We are loving this month’s Tradiio band, and we recon you will too.
Meet Tourists; a five-piece gem from Torquay, Devon, who effortlessly combine indie pop with elements of electronica and folk.
We had a chat with the band about Torquay, support from the BBC, and what new music they are listening to at the moment.
For those who don’t know you, tell us a bit more about Tourists and how you all got into music.
The writing process actually began a few years ago when Scott (drums) was actively seeking out people to start a new band with. He stumbled on Jamie’s (vocals / guitar) Myspace page and connected with his songs immediately. Then by chance, they met in a local club and got things started. Tom (synth), Matt (bass) and Lloyd (guitar) were in other bands at the time which since split – Tom a psych-rock band, and Matt and Lloyd post-punk revival outfits.
The amalgamation of our styles and influences since coming together as a five-piece last year has been fantastic. It feels like we are a new band, yet we have loads of material in the bag and our sound is now richer and more expansive than ever. It’s exciting.
Describe your sound in three words.
“Dreamy, melodic bliss”.
That’s what BBC Introducing said about us recently. We’ll take it.
Your new single Quiet Room follows the popular release of previous single Cut and Run and is released on 17th June – Tell us more about it.
I think Quiet Room is a sign of where we’re at currently, showing how we’ve developed as a band in the last year. With Cut and Run we wanted to put something out that was going to be an instant hit, something catchy and infectious to engage people and get their attention – It had been over 6 months since our last release. Quiet Room has more depth. It has this weird contrast where the verse – and also lyrically – it has this solemn, melancholy tone, yet at the same time has this big, anthemic, feel-good chorus which people just love when we play it live. We actually had one guy in London come up to Jamie singing the lyrics to him after a gig – There’s no way he could have known them. It really resonates with people.
What is the music scene like in Torquay?
I personally think Devon is thriving with exciting young artists and bands (see Skeleton Frames, Peacock Affect, Sam Piper, Pattern Pusher, Martyn Crocker…).
Torquay itself is struggling to be honest – As I think are a lot of small towns. Sometimes I blame the venues for being short-sighted and not paying bands enough. Young bands need money to develop, buy better equipment, improve their sound. Then they get better, attract bigger crowds, inspire others, and before you know it you’ve started a bit of a scene. But then the venues have to make the money too… And if people aren’t turning up, its not worth them putting the bands on. It’s a vicious circle. I’m not sure what the answer is.
Do you consider yourself Tourists in Torquay?
Haha.. Definitely not. We all grew up here and have been here most of our lives. It’s a beautiful place to be (when the sun is out).
We discovered you on Tradiio. Do you think Tradiio has contributed to the immense response to your music from radio and blog tastemakers, as well as fans?
We like Tradiio a lot. It’s changing the way people discover and appreciate unsigned artists, which is important. The response to our music on Tradiio has been overwhelming from day one. Most of our tracks have reached the top 10 in their global charts which is cool. We actually got our first ever BBC Radio 1 play because of someone hearing our track All We Do Is Pretend on Tradiio. A few weeks ago we launched our Tradiio Circle, which allows our fans to directly support us each month as we try to fund our debut album. For example, if you subscribe for $5/month, you get exclusive access to new unreleased tracks prior to their release, old demos and ideas, and behind-the- scenes photos and videos of what we’re doing, new song ideas, etc. It’s allowing us to be more interactive with our fans, which is a good thing for both of us.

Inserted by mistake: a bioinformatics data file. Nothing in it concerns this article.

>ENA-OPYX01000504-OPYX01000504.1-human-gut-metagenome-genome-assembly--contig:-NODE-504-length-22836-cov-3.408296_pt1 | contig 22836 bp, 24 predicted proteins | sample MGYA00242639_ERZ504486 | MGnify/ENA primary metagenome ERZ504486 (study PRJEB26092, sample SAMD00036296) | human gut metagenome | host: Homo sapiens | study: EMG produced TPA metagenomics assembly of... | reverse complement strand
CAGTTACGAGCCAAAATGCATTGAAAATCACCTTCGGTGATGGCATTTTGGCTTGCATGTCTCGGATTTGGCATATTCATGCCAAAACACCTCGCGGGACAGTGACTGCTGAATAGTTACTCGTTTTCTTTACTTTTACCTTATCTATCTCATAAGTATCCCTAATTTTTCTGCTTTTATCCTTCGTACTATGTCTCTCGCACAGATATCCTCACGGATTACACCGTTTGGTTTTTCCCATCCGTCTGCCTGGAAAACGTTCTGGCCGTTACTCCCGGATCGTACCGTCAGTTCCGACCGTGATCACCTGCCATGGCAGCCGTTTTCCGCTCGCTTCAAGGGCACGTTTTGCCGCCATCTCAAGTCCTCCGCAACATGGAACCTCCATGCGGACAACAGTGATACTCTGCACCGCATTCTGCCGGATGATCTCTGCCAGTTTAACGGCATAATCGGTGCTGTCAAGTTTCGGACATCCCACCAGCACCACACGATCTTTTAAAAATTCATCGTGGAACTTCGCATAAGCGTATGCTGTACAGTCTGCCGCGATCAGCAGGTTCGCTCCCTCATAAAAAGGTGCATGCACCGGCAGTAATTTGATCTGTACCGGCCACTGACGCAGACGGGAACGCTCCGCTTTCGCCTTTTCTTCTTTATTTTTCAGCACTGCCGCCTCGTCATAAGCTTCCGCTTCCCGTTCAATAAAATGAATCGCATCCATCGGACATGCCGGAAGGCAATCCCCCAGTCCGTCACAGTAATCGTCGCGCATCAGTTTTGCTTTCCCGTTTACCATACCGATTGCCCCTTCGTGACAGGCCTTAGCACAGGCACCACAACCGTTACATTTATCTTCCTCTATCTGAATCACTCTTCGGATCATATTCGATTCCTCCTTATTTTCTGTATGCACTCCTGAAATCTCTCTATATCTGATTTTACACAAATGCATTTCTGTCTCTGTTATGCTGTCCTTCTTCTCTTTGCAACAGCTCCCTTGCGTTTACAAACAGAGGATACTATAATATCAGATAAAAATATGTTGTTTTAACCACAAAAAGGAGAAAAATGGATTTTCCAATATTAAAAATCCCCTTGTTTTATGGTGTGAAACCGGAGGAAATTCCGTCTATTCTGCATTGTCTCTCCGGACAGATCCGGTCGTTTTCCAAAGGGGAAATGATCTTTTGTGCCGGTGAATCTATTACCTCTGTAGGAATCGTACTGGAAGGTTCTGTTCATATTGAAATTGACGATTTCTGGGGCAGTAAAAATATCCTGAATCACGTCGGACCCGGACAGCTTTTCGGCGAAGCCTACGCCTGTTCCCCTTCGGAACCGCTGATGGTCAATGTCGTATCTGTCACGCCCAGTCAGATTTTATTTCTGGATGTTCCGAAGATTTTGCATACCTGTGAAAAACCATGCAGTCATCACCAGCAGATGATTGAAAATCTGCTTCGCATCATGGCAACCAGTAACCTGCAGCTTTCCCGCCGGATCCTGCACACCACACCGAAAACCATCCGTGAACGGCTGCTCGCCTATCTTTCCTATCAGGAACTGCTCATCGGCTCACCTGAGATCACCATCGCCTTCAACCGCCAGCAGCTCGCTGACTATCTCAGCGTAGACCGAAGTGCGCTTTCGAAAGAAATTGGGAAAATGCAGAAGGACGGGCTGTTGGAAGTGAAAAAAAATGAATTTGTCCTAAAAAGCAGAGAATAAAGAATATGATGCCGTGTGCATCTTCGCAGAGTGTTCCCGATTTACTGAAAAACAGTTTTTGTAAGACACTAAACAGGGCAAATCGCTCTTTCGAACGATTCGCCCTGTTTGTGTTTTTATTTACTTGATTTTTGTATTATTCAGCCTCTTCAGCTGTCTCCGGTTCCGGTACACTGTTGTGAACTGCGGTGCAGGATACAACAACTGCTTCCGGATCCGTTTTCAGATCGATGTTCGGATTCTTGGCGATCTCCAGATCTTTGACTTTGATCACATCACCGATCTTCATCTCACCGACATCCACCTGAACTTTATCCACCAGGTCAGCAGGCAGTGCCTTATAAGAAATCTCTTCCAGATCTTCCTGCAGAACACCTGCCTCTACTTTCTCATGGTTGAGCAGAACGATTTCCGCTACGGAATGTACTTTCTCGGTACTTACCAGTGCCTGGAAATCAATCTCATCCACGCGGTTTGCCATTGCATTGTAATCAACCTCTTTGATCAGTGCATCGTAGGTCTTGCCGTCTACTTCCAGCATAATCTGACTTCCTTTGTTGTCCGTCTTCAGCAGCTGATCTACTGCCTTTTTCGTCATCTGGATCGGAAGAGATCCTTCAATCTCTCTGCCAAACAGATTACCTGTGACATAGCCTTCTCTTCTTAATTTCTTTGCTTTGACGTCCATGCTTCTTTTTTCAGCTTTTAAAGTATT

You’ve been working with producer James Bragg. How’s that process been?
Yeah, James is the man. He is the ‘6th Tourist’. Recording with him is always so exciting as he adds so much to the tracks. We go to him with ideas and he makes them happen x 100. He even cooks us bacon in the morning.
We had our biggest gig to date recently, playing a live showcase for BBC Radio 1’s The Academy. We were pretty nervous before, especially when we saw how many people were there but James turned up just before we played and was the calming presence we needed. He said he felt like a proud Dad after that show – Ironic considering he’s younger than a few of us.
Where do you cite your musical influences from?
We like to think we are influenced by everything we hear. I think it’s a mistake to get hooked on one or two bands too much as ultimately you’re going to end up sounding the same – And what’s the point in that.
Jamie loves a good 80’s pop song. That together with post punk and psych-pop/rock influences, it becomes quite an interesting mix.
We love new music at Indietronica. What new music are you listening to?
Jamie – Radiohead – A Moon Shaped Pool (“It’s a masterpiece”)
Scott – Ulrika Spacek (“I have a thing for a maze of dark sounding, chiming guitars.”)
Matt – Diiv – Is the Is Are (“Such simple riffs but total bliss”)
Lloyd – Deep Sea Diver (“I love the guitar work and the synth tones they use sound great. There’s a really good balance between the two”)
Tom – Lets Eat Grandma (“The depth and maturity of their songs for their age is mind-blowing. They have serious natural talent.”)
‘Quiet Room’ is out on 17th June.
We’ve invested in Tourists. Have you? Listen to more of their songs and support them at tradiio.com/tourists/circle.
Sounds like: Band of Horses, MOTHXR, Tuska, Honne, Tender, BLAJK, Youth Club, FAIRCHILD
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